The Mil & Aero Blog
Business lessons from an MIT professor
Posted by John McHale
Last week during a visit to SynQor in Boxborough, Mass., I received a lesson on cost-of-ownership by the company founder, who is also a former Massachusetts Institute of Technology (MIT) professor. SynQor makes high-reliability power electronics
for demanding environments
such as military avionics
Martin Schlecht, SynQor's founder, president, and chief executive officer (CEO), was briefing me on their DC to DC converter product line and the defense market outlook when he asked if he could go slightly off topic and explain the concept of how long-term cost-of-ownership for a product can be more cost effective than buying the lowest price device.
He jumped up and immediately started drawing charts on the whiteboard in the conference room. I quipped "why don't you have a chalk board, you're a professor right?"
He said he has one in his office and that he prefers chalk boards -- the only draw back being that the "chalk dust always ends up in the cuffs of his pants."
Anyway, Schlect made the argument as he says he has made on many sales calls that products with outstanding mean-time-between-failure (MTBF) statistics result in a lower cost of ownership for the end user over the life of a product.
Schlect made a very persuasive argument with his makeshift graph and had me sold that a component with an MTBF of millions of hours can cost only about $3 to maintain even if it initially cost $3,000.
However, he says no matter how well cost of ownership is explained or understood, many of those in the defense community are under orders to procure electronics based on the product price rather than a cost-of-ownership equation.
Too bad, maybe a greater focus on cost of ownership would help with managing component obsolescence, the dark side of commercial-off-the shelf (COTS) procurement.
GE and Fanuc call it quits
Posted by John McHale
As of yesterday GE Fanuc Intelligent Platforms is now called GE Intelligent Platforms
after GE and Fanuc reached an agreement to no longer continue their original agreement.
What does this actually mean for the embedded military market
? Probably not much.
I think GE Intelligent Platforms will pretty much go along as they have been going, making embedded single-board computers
and subsystems for military programs. GE itself has become quite the defense behemoth. A recent market study from ASD Reports (www.asdreports.com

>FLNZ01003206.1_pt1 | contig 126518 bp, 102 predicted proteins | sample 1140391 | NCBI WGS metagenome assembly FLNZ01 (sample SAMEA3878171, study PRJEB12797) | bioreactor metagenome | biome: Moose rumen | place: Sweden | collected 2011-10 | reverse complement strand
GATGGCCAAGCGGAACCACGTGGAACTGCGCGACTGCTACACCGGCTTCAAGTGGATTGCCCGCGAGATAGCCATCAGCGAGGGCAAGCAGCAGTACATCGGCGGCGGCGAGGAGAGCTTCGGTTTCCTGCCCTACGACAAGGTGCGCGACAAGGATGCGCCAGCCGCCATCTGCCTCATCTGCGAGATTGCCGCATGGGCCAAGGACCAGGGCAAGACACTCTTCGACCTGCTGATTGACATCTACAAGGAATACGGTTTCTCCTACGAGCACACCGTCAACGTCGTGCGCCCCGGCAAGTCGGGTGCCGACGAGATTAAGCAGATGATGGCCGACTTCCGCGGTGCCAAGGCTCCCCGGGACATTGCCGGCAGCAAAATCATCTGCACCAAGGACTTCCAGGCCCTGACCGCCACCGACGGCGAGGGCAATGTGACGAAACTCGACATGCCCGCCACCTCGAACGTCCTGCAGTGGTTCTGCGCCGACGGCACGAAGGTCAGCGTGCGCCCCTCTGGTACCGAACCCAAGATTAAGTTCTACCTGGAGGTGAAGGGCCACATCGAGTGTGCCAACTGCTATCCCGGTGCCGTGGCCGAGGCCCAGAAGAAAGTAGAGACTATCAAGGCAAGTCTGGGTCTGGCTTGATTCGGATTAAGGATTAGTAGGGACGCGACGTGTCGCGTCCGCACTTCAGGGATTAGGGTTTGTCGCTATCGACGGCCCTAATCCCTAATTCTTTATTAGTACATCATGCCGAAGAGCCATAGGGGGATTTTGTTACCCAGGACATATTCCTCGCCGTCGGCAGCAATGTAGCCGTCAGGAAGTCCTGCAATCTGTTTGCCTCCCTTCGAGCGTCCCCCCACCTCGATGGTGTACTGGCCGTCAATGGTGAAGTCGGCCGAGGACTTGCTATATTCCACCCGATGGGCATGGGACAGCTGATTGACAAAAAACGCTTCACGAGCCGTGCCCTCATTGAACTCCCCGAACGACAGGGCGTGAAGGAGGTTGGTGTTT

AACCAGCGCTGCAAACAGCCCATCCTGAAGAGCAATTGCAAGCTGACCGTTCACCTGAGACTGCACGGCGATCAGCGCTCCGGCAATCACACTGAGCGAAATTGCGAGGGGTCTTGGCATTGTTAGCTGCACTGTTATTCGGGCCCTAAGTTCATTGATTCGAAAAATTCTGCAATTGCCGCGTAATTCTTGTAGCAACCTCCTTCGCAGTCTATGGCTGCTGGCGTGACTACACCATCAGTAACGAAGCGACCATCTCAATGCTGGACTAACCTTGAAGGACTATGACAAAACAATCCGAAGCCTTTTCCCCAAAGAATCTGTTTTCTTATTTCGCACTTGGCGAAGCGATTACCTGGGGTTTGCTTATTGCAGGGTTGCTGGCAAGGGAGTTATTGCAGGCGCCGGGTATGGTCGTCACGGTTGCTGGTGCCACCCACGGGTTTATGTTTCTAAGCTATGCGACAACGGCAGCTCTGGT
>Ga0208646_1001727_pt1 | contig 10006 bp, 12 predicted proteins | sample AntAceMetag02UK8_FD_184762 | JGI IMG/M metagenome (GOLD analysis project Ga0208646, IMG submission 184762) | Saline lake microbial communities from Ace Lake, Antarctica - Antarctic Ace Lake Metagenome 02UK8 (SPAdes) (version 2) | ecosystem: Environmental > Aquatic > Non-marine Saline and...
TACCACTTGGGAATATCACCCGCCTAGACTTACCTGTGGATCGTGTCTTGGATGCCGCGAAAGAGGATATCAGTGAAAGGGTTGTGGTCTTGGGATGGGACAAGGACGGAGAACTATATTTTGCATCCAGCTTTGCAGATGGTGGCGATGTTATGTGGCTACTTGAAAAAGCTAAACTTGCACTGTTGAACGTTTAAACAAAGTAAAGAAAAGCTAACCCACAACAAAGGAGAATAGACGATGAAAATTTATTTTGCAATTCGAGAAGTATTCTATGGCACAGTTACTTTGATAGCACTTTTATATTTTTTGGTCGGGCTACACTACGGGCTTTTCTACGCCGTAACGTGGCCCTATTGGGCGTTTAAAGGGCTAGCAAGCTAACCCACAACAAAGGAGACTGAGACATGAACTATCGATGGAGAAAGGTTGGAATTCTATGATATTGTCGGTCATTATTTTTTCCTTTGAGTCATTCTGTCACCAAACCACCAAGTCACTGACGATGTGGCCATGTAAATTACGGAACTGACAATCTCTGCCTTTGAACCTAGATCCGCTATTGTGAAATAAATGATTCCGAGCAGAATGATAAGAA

) ranked them as one of the top 10 aerospace and defense suppliers alongside Lockheed Martin, Boeing, and EADS.
However, all of this has got me reminiscing about some of our old friends and advertisers gobbled up by GE Fanuc
this past decade.
Some of those old friends included -- in no particular order -- Radstone Technology, SBS Technologies, Ramix, VMIC, DNA Computing Solutions, and Computer Dynamics. If I missed any I apologize.
That's quite a shopping list. Curtiss-Wright Controls Embedded Computing compiled a similar portfolio of defense electronics suppliers
. I guess they saw our magazine as a buyer's guide.
I'm not complaining. I think all this activity is a positive. It shows our market to be one that is steady and continues to attract investment. The strong performance of many defense companies in the current economic downturn is evidence of that.
Yet it has me wondering which embedded defense supplier will get acquired next.
Unmanned systems show was buzzing
Posted by John McHale
What a difference a year makes. Last year's Unmanned Systems North America show in San Diego was informative and well attended but seemed to be reflecting some of that Southern California June gloom. This year it was just the opposite with packed stands and busy aisles.
Maybe it's the fact that it is in Washington where unmanned aerial vehicles (UAVs)
, unmanned ground vehicles (UGVs)
, and unmanned undersea vehicles (UUVs)
attract more government and definitely more local press.
Highlights at the event include General Atomics discussing the new Predator C Avenger
, iRobot officials announcing more orders for the Packbot unmanned ground system, and Insitu's ScanEagle
surpassing 200,000 operational flight hours.
"In a year when people are wondering where the funding will come from funding for unmanned systems is one are that is definitely going up," one defense electronics supplier told me.
Every exhibitor I've talked to says traffic is strong and people are looking to spend money for autonomous programs.
Lots of non-traditional defense companies are also angling for a piece of the action. Sony, the maker of popular camcorders and televisions and monitors had a nice sized booth at the show.
No they weren't pushing flat screens, but rather they were showcasing their machine vision line of high-performance cameras for use on UAVs.